schismogenesis

Schismogenesis literally means “creation of division“. The term derives from the Greek words σχίσμα skhisma “cleft” (borrowed into English as schism, “division into opposing factions”), and γένεσις genesis “generation, creation” (deriving in turn from gignesthai “be born or produced, creation, a coming into being”).

The concept of schismogenesis was developed by the anthropologist Gregory Bateson in the 1930s.. In his 1936 book Naven, Bateson defined schismogenesis as “a process of differentiation in the norms of individual behaviour resulting from cumulative interaction between individuals“.. The crux of the matter for Bateson was that, left unchecked, either form of schismogenesis would cause Iatmul society simply to break apart. Thus some social or cultural mechanism was needed by society to maintain social integration.

in natural resource management: Bateson’s treatment of conflict escalation has been used to explain how conflicts arise over natural resources, including human-predator conflicts in Norway and also for conflicts among stakeholder groups in shared fisheries, In the latter case, Harrison and Loring compare conflict schismogenesis to the Tragedy of the Commons, arguing that it is a similar kind of escalation of behavior also caused by the failure of social institutions to ensure equity in fisheries management outcomes.

rather.. tragedy of the non common

in medicine: The feedback loop process of Schismogenesis has been identified by Jacques Aviles..as the mechanism of action behind several psychological conditions, including Autism. It is theorized by him that autism functions as a combination of schismogenic stress-fueled vicious and virtuous cycles that are mutual-causal in nature and which grow and reinforce each other over time, throughout the affected individual’s development. Once environmental stressors and the defense responses they provoke in the autistic person are counter balanced with each other the individual’s general mode of function enters into a relative state of “stasis”, where said stasis or equilibrium represents the point upon the spectrum the individual falls on.. This feedback loop process is initiated during the earliest stages of development; when the child finds themselves continuously unable to effectively communicate any hidden and non obvious stressors they may be confronting. The constant presence of stressors and their failed attenuation give rise to avoidant behaviors in the child that create cascade effects.. The amplification of such schismogenic feedback loops cause the autistic individual to lose levels of trust in guardians and peers (whom they enter into these cycles with); and thus progressively deteriorates their relationships in ways that mostly go unnoticed and which further exacerbate the cycle.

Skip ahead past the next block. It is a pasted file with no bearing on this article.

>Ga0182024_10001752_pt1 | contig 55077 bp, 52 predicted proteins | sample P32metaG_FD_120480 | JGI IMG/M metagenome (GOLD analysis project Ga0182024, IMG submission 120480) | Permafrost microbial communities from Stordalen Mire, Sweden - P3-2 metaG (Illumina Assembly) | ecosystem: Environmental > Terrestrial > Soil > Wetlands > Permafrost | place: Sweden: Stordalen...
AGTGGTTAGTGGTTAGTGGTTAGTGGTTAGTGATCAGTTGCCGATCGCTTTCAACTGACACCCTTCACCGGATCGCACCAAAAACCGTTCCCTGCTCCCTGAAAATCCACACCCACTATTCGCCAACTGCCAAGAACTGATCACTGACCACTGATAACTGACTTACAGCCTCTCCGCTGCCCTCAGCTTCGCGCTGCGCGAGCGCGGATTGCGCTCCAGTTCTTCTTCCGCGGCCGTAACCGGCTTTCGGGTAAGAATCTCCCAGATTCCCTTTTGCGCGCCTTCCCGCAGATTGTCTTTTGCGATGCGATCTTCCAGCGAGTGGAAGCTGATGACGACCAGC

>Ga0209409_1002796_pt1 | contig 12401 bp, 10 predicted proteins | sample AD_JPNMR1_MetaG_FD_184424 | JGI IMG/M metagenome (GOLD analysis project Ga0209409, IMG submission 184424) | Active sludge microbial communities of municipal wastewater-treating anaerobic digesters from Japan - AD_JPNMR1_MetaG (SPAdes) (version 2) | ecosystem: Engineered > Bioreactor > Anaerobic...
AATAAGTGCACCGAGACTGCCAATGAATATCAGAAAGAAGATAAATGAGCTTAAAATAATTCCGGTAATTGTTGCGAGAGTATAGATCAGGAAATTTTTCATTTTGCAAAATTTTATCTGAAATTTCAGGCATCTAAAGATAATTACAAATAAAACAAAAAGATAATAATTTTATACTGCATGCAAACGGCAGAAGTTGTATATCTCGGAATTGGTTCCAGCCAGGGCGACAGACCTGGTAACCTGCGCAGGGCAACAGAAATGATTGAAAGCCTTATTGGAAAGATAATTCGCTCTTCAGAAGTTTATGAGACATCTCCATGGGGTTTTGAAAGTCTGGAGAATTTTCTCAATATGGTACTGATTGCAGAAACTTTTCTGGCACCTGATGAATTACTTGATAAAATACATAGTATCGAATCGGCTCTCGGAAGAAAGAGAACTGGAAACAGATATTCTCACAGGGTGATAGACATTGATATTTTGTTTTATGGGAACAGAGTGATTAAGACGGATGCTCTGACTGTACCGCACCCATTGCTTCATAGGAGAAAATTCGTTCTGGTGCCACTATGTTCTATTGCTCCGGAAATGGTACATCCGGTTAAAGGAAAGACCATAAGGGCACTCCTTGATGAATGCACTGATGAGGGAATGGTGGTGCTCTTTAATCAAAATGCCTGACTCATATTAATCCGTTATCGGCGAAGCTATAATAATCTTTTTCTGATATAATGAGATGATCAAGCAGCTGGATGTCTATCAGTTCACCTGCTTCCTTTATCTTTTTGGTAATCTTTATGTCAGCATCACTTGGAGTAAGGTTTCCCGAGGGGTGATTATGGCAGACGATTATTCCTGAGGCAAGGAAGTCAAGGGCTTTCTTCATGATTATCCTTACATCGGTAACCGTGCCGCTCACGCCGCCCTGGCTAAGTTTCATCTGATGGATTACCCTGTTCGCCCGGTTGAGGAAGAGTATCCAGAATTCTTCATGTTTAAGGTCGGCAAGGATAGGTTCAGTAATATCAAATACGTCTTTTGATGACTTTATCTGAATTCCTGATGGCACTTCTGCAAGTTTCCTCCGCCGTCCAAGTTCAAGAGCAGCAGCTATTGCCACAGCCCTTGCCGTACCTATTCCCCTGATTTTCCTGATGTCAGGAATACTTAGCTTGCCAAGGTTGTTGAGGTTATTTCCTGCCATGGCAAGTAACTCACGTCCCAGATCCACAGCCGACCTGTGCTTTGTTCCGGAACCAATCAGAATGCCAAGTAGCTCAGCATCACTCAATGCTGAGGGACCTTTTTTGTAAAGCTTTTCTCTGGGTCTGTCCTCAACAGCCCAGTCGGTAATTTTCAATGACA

oi.. 1\ higashida autism law and the reason i jump (film).. have us in a rat cage.. in sea world.. then think we need medicine to get us all to speak whalespeak 2\ not yet scrambled ness and language as control/enclosure.. there’s a nother way

in war: as attempt to polarize/undermine

Bateson, in Steps to an Ecology of Mind describes the two forms of schismogenesis and proposes that both forms are self-destructive to the parties involved. He goes on to suggest that researchers look into methods that one or both parties may employ to stop a schismogenesis before it reaches its destructive stage.

1\ complementary: best characterized by a class struggle, ..Given two groups of people, the interaction between them is such that a behavior X from one side elicits a behavior Y from the other side, The two behaviors complement one another, exemplified in the dominant-submissive behaviors of a class struggle…Conflict can be reduced by narrowing information asymmetries between the two groups

2\ symmetrical: best shown by an arms race. ie: us and soviet union each sought to amass more nuclear weapons than the other party, a clearly fruitless but seemingly necessary endeavor on both sides.. A form of symmetrical schismogenesis exists in common sporting events, such as baseball, where the rules are the same for both teams.

in communication: a force that can take effect in a conversation where people have different conversational styles, “creating a split in a mutually aggravating way”. The effect causes two well-meaning individuals having a conversation to ramp up different styles, resulting in a disagreement that does not stem from actual difference of opinion. For example, if one person’s conversational style favoured louder voices, while the other favoured softer speech, the first person might increase the loudness in their voice while the other spoke softer and softer, each trying to lead the conversation towards their style’s conception of normal talking

in systems of holding back: defined as “mutually aggregating spirals which lead people to hold back contributions they could make because others hold back contributions they could make.” ie: because both parties might feel other party is not giving enough and thus they will themselves hold back what they in the best case could give. It has been suggested that systems of holding back are “the single most important key to life-decreasing, reciprocity-trivializing and vitality-downgrading mechanisms in human life.”

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adding page because m of care – aug 5 and m of care – aug 19 talking so much about it.. term from gregory bateson..

and because of what david wengrow shared here:

David Wengrow (@davidwengrow) tweeted at 1:59 PM on Mon, Jul 15, 2019:
“Schismogenesis” – where large-scale cultural patterns arise through reverse mimicry, one group acting as different as possible from the other – is an underrated concept in anthropology, and has great potential in archaeology. About the man who invented it, by @TimParksauthor https://t.co/N2A7BSgszM
(
https://twitter.com/davidwengrow/status/1150857470342041600?s=03)

sound like david on creative refusal et al